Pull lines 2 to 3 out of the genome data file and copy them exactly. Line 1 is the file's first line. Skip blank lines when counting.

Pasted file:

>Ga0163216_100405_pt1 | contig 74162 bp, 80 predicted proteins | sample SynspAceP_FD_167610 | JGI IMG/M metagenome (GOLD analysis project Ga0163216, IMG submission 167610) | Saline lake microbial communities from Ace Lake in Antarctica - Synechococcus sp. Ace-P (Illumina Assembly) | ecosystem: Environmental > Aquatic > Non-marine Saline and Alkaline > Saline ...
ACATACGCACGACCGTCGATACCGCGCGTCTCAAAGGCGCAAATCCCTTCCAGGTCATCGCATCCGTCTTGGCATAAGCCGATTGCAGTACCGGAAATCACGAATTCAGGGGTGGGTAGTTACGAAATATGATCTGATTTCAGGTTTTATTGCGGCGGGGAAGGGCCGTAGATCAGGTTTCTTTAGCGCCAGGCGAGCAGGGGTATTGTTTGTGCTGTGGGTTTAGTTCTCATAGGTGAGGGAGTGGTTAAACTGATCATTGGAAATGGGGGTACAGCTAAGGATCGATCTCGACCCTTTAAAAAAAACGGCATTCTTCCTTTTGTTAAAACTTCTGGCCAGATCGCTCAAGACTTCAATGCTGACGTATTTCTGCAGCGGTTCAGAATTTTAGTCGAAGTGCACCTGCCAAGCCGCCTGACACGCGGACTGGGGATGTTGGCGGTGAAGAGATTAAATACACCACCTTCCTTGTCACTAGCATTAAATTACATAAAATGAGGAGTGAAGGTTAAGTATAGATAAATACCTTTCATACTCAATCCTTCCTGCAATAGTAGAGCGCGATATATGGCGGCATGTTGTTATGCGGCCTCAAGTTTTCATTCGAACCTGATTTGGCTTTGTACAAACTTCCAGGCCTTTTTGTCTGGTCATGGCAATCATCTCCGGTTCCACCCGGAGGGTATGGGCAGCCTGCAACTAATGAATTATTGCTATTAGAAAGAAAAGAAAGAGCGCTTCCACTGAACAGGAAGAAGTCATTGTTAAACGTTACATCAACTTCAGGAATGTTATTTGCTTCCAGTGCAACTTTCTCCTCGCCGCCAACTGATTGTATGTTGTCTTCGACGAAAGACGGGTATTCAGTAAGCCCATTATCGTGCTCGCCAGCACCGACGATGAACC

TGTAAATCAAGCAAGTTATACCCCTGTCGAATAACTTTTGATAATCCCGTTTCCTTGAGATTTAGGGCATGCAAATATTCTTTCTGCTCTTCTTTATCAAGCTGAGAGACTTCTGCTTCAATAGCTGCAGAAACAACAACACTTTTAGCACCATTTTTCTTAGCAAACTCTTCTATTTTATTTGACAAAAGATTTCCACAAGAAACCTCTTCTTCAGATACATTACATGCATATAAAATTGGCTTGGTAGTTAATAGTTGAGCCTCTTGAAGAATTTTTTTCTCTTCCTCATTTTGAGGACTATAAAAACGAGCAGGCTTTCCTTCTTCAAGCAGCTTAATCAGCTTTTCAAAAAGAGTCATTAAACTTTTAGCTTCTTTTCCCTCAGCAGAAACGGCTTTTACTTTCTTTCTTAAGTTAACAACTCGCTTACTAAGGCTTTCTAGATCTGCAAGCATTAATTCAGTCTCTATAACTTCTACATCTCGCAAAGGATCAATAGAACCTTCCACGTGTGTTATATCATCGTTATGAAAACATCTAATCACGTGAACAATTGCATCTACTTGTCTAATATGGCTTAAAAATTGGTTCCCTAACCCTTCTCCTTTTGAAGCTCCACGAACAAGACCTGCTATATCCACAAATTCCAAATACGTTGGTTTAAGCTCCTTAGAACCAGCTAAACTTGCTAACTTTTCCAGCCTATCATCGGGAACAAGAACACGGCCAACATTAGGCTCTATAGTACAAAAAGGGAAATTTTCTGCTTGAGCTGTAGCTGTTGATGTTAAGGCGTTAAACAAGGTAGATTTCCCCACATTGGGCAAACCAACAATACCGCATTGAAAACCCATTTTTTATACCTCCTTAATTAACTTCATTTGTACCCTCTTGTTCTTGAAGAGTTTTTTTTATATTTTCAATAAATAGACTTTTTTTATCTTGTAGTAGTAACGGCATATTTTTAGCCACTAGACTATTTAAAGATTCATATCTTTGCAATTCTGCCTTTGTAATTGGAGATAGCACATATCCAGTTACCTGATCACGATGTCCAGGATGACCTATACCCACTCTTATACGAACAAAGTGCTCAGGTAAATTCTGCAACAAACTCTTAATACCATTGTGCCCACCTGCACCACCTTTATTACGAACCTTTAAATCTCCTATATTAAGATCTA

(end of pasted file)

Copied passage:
ACATACGCACGACCGTCGATACCGCGCGTCTCAAAGGCGCAAATCCCTTCCAGGTCATCGCATCCGTCTTGGCATAAGCCGATTGCAGTACCGGAAATCACGAATTCAGGGGTGGGTAGTTACGAAATATGATCTGATTTCAGGTTTTATTGCGGCGGGGAAGGGCCGTAGATCAGGTTTCTTTAGCGCCAGGCGAGCAGGGGTATTGTTTGTGCTGTGGGTTTAGTTCTCATAGGTGAGGGAGTGGTTAAACTGATCATTGGAAATGGGGGTACAGCTAAGGATCGATCTCGACCCTTTAAAAAAAACGGCATTCTTCCTTTTGTTAAAACTTCTGGCCAGATCGCTCAAGACTTCAATGCTGACGTATTTCTGCAGCGGTTCAGAATTTTAGTCGAAGTGCACCTGCCAAGCCGCCTGACACGCGGACTGGGGATGTTGGCGGTGAAGAGATTAAATACACCACCTTCCTTGTCACTAGCATTAAATTACATAAAATGAGGAGTGAAGGTTAAGTATAGATAAATACCTTTCATACTCAATCCTTCCTGCAATAGTAGAGCGCGATATATGGCGGCATGTTGTTATGCGGCCTCAAGTTTTCATTCGAACCTGATTTGGCTTTGTACAAACTTCCAGGCCTTTTTGTCTGGTCATGGCAATCATCTCCGGTTCCACCCGGAGGGTATGGGCAGCCTGCAACTAATGAATTATTGCTATTAGAAAGAAAAGAAAGAGCGCTTCCACTGAACAGGAAGAAGTCATTGTTAAACGTTACATCAACTTCAGGAATGTTATTTGCTTCCAGTGCAACTTTCTCCTCGCCGCCAACTGATTGTATGTTGTCTTCGACGAAAGACGGGTATTCAGTAAGCCCATTATCGTGCTCGCCAGCACCGACGATGAACC

TGTAAATCAAGCAAGTTATACCCCTGTCGAATAACTTTTGATAATCCCGTTTCCTTGAGATTTAGGGCATGCAAATATTCTTTCTGCTCTTCTTTATCAAGCTGAGAGACTTCTGCTTCAATAGCTGCAGAAACAACAACACTTTTAGCACCATTTTTCTTAGCAAACTCTTCTATTTTATTTGACAAAAGATTTCCACAAGAAACCTCTTCTTCAGATACATTACATGCATATAAAATTGGCTTGGTAGTTAATAGTTGAGCCTCTTGAAGAATTTTTTTCTCTTCCTCATTTTGAGGACTATAAAAACGAGCAGGCTTTCCTTCTTCAAGCAGCTTAATCAGCTTTTCAAAAAGAGTCATTAAACTTTTAGCTTCTTTTCCCTCAGCAGAAACGGCTTTTACTTTCTTTCTTAAGTTAACAACTCGCTTACTAAGGCTTTCTAGATCTGCAAGCATTAATTCAGTCTCTATAACTTCTACATCTCGCAAAGGATCAATAGAACCTTCCACGTGTGTTATATCATCGTTATGAAAACATCTAATCACGTGAACAATTGCATCTACTTGTCTAATATGGCTTAAAAATTGGTTCCCTAACCCTTCTCCTTTTGAAGCTCCACGAACAAGACCTGCTATATCCACAAATTCCAAATACGTTGGTTTAAGCTCCTTAGAACCAGCTAAACTTGCTAACTTTTCCAGCCTATCATCGGGAACAAGAACACGGCCAACATTAGGCTCTATAGTACAAAAAGGGAAATTTTCTGCTTGAGCTGTAGCTGTTGATGTTAAGGCGTTAAACAAGGTAGATTTCCCCACATTGGGCAAACCAACAATACCGCATTGAAAACCCATTTTTTATACCTCCTTAATTAACTTCATTTGTACCCTCTTGTTCTTGAAGAGTTTTTTTTATATTTTCAATAAATAGACTTTTTTTATCTTGTAGTAGTAACGGCATATTTTTAGCCACTAGACTATTTAAAGATTCATATCTTTGCAATTCTGCCTTTGTAATTGGAGATAGCACATATCCAGTTACCTGATCACGATGTCCAGGATGACCTATACCCACTCTTATACGAACAAAGTGCTCAGGTAAATTCTGCAACAAACTCTTAATACCATTGTGCCCACCTGCACCACCTTTATTACGAACCTTTAAATCTCCTATATTAAGATCTA